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//edit 5 when the i use only these 2 lines

  index :: [String] -> [String] -> Bool
  index a b = and [x `elem` a |x <- b]

it works fine!!!!

eg:

index ["asd","asdd","dew"] ["asdd","asdad"]

False

But when i use the entire code mentioned below

empty [] = True
empty _ = False

    index a b = do
             if empty a
              then do putStrLn "a is empty"
                      else return ()
             if empty b
              then do putStrLn "b is empty"
                      else return ()
        where
          index :: [String] -> [String] -> Bool
          index a b = and [x `elem` a |x <- b]

theres no output!! and thats the issue i got!!

//edit 6

index a b = do index'
         if empty a
          then do putStrLn "a is empty"
                  else return ()
         if empty b
          then do putStrLn "b is empty"
                  else return ()
    where
      index' :: [String] -> [String] -> Bool
      index' a b = and [x `elem` a |x <- b]

thanks

share|improve this question
    
"the last line which is the main function of the program works fine without the nested if above": It won't, index' won't even type check... –  Porges May 17 '09 at 8:49
    
Regarding your edit: both snippets work fine, I don't get an 'unexpected symbol' error. However, you have given two functions the same name, this way you can't call the second index from the first. –  Tom Lokhorst May 17 '09 at 10:52
    
Which of your question have already been answered now? –  Dario May 17 '09 at 11:18
    
please refer edit 4. thats the question i need to ask. –  pier May 17 '09 at 11:23
    
What should index do now? Should it check whether who lists are empty and make some output or should it check wheter b is a subset of a? –  Dario May 17 '09 at 11:26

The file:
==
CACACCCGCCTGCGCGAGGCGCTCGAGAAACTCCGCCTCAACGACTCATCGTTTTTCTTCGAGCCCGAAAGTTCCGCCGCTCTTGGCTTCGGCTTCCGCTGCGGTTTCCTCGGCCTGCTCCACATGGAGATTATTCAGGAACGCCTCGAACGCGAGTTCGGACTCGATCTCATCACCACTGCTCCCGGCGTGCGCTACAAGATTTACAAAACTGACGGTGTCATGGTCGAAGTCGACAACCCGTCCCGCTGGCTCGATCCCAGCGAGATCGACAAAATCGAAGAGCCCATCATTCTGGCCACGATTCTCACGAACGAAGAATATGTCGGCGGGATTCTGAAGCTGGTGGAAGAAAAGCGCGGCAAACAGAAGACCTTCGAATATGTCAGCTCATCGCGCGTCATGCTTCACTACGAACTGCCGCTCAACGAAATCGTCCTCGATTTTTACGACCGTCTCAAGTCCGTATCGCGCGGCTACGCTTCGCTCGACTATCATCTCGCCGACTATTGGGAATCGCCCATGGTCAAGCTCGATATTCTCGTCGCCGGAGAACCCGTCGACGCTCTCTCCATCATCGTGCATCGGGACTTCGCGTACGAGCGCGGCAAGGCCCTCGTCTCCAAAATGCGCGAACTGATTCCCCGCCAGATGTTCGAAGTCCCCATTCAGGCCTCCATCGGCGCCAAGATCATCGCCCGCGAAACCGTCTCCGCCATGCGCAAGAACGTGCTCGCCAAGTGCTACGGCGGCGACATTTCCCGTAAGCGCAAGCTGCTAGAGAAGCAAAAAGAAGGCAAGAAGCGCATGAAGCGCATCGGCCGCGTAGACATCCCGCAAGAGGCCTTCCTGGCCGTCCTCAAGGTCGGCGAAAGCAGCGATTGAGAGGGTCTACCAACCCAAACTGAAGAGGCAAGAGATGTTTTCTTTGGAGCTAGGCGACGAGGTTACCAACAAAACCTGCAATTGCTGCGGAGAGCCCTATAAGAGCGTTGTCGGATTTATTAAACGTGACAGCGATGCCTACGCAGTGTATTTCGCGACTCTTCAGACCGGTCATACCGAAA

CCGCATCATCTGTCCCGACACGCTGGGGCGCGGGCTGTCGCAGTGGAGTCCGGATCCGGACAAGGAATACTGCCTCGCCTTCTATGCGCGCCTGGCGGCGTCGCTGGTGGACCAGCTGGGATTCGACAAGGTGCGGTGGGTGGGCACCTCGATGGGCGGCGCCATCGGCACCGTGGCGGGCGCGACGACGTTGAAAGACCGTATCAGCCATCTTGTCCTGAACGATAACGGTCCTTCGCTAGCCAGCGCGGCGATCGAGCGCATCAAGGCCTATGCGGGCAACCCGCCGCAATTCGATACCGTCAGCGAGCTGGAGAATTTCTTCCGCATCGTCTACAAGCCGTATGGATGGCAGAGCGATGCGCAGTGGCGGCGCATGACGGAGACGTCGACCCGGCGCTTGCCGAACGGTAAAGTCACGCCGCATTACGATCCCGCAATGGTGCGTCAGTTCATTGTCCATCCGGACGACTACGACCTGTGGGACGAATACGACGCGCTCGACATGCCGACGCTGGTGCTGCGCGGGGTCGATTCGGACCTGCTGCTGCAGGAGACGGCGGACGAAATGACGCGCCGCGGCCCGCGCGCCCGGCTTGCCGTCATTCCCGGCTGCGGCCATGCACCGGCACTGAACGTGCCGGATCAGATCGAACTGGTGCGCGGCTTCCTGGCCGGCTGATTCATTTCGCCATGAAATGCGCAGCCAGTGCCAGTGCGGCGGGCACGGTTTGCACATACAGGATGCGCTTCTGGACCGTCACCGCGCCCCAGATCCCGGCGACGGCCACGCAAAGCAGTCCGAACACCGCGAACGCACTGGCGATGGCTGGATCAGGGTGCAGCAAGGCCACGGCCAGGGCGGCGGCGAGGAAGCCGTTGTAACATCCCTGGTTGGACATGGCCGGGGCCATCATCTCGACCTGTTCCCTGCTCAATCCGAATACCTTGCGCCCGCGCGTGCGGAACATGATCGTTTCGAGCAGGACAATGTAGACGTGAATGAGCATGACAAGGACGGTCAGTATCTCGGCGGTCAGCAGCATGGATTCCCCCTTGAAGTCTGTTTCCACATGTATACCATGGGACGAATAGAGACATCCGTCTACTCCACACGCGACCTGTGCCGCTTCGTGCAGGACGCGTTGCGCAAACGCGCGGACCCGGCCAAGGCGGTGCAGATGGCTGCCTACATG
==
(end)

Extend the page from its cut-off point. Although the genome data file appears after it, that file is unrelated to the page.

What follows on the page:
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4 Answers

This is a little off-topic since maybe you are trying to learn the layout rule and how to nest ifs, but the code you show in revision 6 is just using if to do error checking. I would just do the error checking via pattern matching instead of if.

index [] _ = putStrLn "a is empty"
index _ [] = putStrLn "b is empty"
index a b = putStrLn (show index')
    where index' = and [x `elem` a | x <- b]

(You don't need the return () after putStrLn because it already returns () for you.)

Pattern matching is a lot easier to get right because it doesn't require a lot of indentation, etc.


Edit:

I changed the definition of index' a little from yours. In my version it's a local variable instead of a local function. In Haskell, there's not much difference, it's just that index' uses a and b from the surrounding index function, so it doesn't need to take parameters. (Admittedly, index' is not such a good name for a variable.)

Also I left off the type annotation because I don't usually write them. But they are helpful when something isn't working. Here is what it would look like:

    where index' :: Bool
          index' = and [x `elem` a | x <- b]
share|improve this answer
    
short and doesn't have to worry about identation. thanks –  pier May 17 '09 at 15:14
    
why dont i need to define the type like index' :: [String] -> [String] -> Bool –  pier May 17 '09 at 15:16
    
The compiler generally can deduce the types automatically, so you don't need to declare them manually if you don't want to. But it's usually better to declare them because it helps to find the problematic code in case of type errors. In this case you could declare the type of index as "[String] -> [String] -> IO ()" or more generally as "(Eq a) => [a] -> [a] -> IO ()". –  sth May 18 '09 at 0:22